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Eastern Europe

Belarus and the lessons from Sudan

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The political development unfolding in Minsk, with high possibility to spill over and spread throughout the former Soviet republic of Belarus is sensitive and delicate. As an ordinary observer from an obscured and remote rural village with inconsistent connectivity, I struggle daily to understand what happens next in Minsk. The first information that emerged about opposition rallying against elected President Alexander Lukashenko was worrying and heart breaking as that country has maintained political economic stability. Of course, just as I personally admired him for his courage, the current political developments vividly reminds me of Republic of Sudan in North Africa.

By geography, Belarus is a landlocked former Soviet republic in Eastern Europe. It is bordered by Russia, Ukraine, Poland and Lithuania. While Sudan is circled by seven other countries, it also has to northeast a huge Red Sea. It is third-largest country in Africa, and the third-largest in the Arab world by area before the secession of South Sudan in 2011. Like many other eastern European countries, Belarus has a negative population growth rate and a negative natural growth rate. Belarus has only 9.4 million while Sudan has a population of 43 million (both 2019 estimates by UN office in charge of Global Population Studies)

Belarus is a presidential republic, governed by a president and the National Assembly. The term for each presidency is five years. Under the 1994 constitution, the president could serve for only two terms as president, but a change in the constitution in 2004 eliminated term limits. Lukashenko has been the president of Belarus since 1994.

That was changed. In 1996, Lukashenko called for a controversial vote to extend the presidential term from five to seven years, and as a result, the election that was supposed to occur in 1999 was pushed back to 2001. Throughout the period, groups such as the Organization for Security and Cooperation in Europe (OSCE) has declared the elections “un-free” because of the opposition parties’ poor results and media bias in favor of the government.

In the case of Sudan, Omar Hassan Ahmad al-Bashir came to power in June 1989. Al-Bashir, who had been in power for more than 30 years, refused to step down, resulting in the convergence of opposition groups to form a united coalition. The government retaliated by arresting more than 800 opposition figures and thousands of protesters, according to the Human Rights Watch.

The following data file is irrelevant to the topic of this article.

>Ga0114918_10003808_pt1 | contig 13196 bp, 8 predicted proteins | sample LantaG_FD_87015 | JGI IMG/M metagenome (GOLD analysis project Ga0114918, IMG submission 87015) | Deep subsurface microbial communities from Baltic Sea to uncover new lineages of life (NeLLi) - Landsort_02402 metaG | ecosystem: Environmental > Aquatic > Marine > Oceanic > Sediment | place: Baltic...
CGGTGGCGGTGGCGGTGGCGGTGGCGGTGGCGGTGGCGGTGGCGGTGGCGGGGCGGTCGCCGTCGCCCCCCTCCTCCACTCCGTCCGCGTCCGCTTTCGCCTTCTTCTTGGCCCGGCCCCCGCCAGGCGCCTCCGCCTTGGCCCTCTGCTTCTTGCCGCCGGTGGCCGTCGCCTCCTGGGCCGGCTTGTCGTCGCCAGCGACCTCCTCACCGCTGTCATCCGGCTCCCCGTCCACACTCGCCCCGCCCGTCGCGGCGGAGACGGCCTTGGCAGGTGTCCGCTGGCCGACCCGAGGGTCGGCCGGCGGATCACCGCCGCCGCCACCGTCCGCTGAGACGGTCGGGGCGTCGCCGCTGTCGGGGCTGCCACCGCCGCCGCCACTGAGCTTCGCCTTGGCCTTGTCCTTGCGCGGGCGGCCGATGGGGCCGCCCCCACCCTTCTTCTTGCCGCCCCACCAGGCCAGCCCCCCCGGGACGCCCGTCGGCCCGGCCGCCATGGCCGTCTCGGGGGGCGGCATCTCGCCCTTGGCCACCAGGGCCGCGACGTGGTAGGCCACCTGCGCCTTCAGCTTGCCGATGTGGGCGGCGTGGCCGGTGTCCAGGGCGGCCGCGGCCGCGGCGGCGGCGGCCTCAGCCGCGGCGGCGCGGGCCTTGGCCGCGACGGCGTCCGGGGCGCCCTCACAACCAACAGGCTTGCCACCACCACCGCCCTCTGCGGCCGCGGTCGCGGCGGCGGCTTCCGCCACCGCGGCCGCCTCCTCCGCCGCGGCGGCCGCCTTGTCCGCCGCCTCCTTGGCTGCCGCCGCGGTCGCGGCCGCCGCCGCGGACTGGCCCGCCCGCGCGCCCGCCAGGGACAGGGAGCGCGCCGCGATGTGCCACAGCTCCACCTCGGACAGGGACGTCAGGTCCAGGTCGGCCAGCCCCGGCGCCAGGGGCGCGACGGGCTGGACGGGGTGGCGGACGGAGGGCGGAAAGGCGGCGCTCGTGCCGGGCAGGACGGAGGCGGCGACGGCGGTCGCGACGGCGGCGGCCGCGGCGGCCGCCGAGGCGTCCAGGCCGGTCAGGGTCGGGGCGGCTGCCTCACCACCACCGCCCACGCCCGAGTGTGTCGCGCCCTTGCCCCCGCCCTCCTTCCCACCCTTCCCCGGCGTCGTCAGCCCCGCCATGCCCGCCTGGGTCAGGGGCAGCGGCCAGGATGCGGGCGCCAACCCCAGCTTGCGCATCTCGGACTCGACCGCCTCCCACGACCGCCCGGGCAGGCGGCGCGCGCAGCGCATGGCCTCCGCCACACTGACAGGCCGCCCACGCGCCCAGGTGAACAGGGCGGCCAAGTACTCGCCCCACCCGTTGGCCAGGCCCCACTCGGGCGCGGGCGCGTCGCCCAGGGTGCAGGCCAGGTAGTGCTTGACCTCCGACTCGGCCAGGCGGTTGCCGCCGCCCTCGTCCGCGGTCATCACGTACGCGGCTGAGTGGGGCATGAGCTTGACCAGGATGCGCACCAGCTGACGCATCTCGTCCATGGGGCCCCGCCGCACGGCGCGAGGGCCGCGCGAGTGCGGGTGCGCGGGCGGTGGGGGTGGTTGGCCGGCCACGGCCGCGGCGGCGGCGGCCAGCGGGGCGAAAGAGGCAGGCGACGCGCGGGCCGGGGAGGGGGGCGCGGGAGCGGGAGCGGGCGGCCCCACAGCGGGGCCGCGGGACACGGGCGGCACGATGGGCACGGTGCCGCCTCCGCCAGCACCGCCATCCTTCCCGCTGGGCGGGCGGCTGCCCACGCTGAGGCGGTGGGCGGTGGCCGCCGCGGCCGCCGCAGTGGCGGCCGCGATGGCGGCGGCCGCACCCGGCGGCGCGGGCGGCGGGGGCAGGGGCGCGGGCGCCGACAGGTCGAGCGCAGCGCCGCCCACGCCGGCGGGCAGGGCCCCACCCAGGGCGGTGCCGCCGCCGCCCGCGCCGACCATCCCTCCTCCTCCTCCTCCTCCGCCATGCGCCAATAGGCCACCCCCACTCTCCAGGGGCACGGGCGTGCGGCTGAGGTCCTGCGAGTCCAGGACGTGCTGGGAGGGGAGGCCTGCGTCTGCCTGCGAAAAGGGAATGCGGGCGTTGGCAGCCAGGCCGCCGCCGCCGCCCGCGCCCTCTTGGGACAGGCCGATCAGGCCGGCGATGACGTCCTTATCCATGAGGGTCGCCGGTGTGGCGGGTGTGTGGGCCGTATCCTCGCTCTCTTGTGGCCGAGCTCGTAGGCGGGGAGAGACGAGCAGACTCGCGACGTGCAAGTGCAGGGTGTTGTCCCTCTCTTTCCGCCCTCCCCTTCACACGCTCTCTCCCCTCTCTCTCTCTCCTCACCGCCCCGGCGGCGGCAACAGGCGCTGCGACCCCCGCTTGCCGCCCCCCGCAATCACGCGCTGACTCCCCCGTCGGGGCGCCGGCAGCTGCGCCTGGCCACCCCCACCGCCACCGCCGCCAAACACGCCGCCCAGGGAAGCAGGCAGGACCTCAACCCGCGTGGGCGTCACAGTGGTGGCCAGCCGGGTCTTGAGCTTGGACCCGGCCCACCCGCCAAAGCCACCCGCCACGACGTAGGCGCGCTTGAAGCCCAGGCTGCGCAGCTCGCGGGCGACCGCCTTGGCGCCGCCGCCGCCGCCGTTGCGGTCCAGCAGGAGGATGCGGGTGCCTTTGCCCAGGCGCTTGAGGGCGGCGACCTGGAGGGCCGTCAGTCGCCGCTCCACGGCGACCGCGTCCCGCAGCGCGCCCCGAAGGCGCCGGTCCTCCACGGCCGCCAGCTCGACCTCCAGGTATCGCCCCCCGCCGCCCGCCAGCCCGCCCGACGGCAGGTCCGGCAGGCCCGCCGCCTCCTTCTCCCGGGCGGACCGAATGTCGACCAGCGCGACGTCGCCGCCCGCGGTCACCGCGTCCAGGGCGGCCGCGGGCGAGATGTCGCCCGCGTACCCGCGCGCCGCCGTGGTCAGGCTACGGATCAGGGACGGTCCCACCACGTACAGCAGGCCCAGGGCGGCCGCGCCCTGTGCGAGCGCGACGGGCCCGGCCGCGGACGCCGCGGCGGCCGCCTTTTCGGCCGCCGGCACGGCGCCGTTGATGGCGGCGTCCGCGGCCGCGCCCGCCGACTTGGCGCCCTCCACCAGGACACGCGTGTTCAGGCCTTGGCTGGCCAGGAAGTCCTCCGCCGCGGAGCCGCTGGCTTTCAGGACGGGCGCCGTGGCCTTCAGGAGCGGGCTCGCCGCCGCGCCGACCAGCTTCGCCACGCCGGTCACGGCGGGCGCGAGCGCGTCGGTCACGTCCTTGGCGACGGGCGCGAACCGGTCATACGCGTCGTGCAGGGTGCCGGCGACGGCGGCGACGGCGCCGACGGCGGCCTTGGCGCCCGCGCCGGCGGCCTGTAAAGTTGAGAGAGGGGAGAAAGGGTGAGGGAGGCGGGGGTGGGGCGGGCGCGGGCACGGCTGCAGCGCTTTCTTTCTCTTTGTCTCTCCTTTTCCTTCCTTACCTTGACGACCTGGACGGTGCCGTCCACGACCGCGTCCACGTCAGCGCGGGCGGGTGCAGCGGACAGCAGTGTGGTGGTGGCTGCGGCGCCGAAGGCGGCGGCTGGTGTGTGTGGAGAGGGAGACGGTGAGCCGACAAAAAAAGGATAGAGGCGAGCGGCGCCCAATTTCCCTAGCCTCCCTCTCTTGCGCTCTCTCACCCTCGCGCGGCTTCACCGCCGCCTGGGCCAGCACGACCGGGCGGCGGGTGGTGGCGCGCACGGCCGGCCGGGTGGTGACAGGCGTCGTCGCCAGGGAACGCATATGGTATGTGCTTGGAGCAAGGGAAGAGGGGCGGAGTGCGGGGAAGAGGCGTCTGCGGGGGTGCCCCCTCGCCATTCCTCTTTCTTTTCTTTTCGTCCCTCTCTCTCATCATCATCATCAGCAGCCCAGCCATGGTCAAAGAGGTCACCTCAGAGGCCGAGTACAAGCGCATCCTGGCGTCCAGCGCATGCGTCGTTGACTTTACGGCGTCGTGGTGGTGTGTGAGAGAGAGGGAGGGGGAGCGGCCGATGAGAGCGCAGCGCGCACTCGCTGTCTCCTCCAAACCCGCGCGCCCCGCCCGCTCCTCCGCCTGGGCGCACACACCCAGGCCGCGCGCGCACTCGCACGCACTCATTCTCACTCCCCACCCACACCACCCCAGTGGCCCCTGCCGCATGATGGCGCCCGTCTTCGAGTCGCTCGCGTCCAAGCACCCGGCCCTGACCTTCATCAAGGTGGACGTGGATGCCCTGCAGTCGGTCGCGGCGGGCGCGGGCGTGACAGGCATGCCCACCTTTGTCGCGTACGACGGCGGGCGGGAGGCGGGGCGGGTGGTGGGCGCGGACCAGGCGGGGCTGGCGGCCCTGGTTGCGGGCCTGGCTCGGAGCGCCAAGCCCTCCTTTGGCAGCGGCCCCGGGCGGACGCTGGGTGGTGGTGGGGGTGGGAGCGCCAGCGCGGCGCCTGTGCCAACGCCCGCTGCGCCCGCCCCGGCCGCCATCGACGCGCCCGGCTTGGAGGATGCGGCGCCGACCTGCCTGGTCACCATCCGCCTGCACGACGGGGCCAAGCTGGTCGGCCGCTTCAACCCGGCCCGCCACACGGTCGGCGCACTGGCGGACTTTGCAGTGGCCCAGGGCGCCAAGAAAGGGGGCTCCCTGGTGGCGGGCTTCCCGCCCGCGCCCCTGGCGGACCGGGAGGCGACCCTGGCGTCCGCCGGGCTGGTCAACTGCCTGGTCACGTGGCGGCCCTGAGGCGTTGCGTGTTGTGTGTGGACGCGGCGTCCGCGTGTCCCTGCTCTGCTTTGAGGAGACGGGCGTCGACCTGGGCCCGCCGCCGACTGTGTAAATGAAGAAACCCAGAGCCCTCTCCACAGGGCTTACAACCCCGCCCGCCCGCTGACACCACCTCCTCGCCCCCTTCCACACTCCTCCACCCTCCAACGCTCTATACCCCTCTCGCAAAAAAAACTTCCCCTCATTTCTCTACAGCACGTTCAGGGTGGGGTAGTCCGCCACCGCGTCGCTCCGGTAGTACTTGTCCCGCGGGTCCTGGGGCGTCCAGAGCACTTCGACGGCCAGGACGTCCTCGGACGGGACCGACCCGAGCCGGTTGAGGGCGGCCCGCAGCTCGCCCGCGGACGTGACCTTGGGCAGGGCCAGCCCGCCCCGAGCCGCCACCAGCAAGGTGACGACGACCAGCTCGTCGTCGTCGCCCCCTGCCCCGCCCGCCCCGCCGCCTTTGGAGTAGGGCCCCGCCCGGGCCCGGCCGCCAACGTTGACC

Many people died because Al-Bashir ordered security forces to disperse the sit-in peaceful demonstrators using tear gas and live ammunition in what is known as the Khartoum massacre, resulting in Sudan’s suspension from the African Union. Eventually, Omar al-Bashir was gone. Sudan opened a new political chapter with a new Prime Minister, Abdalla Hamdok, a 61-year-old economist who worked previously for the UN Economic Commission for Africa.

What makes the comparison interesting, President Alexander Lukashenko is referred to as the last political dictator in Europe. Similar title was awarded to Omar al-Bashir as the longest ruler and dictator in Africa. Significantly, long service in political position must necessarily reflect on the level development and on the lives of the population.

The political unrest in Sudan basically connected to both politics and economy. Sudan is rich with natural resources, as it has oil reserves. Despite that, Sudan still faced formidable economic problems, and its growth was still a rise from a very low level of per capita output. Next, agricultural production remains Sudan’s most-important sector, employing 80 percent of the workforce. Worse is production practices are rudimentary. There has not been efforts, at least, to modernize agriculture to the growing population. In 2018, 45% of the population lives on less than US$3.20 per day, up from 43% in 2010. There is still a huge increase in unemployment, so of course, politics and economy questions are inseparable.

On the opposite side, and in fact better than Sudan, Lukashenko continued a number of Soviet-era policies, such as state-ownership of large sections of the economy, and opposed Western-backed economic shock therapy in the post-Soviet transition. Over 70% of Belarus’s population of 9.49 million resides in urban areas.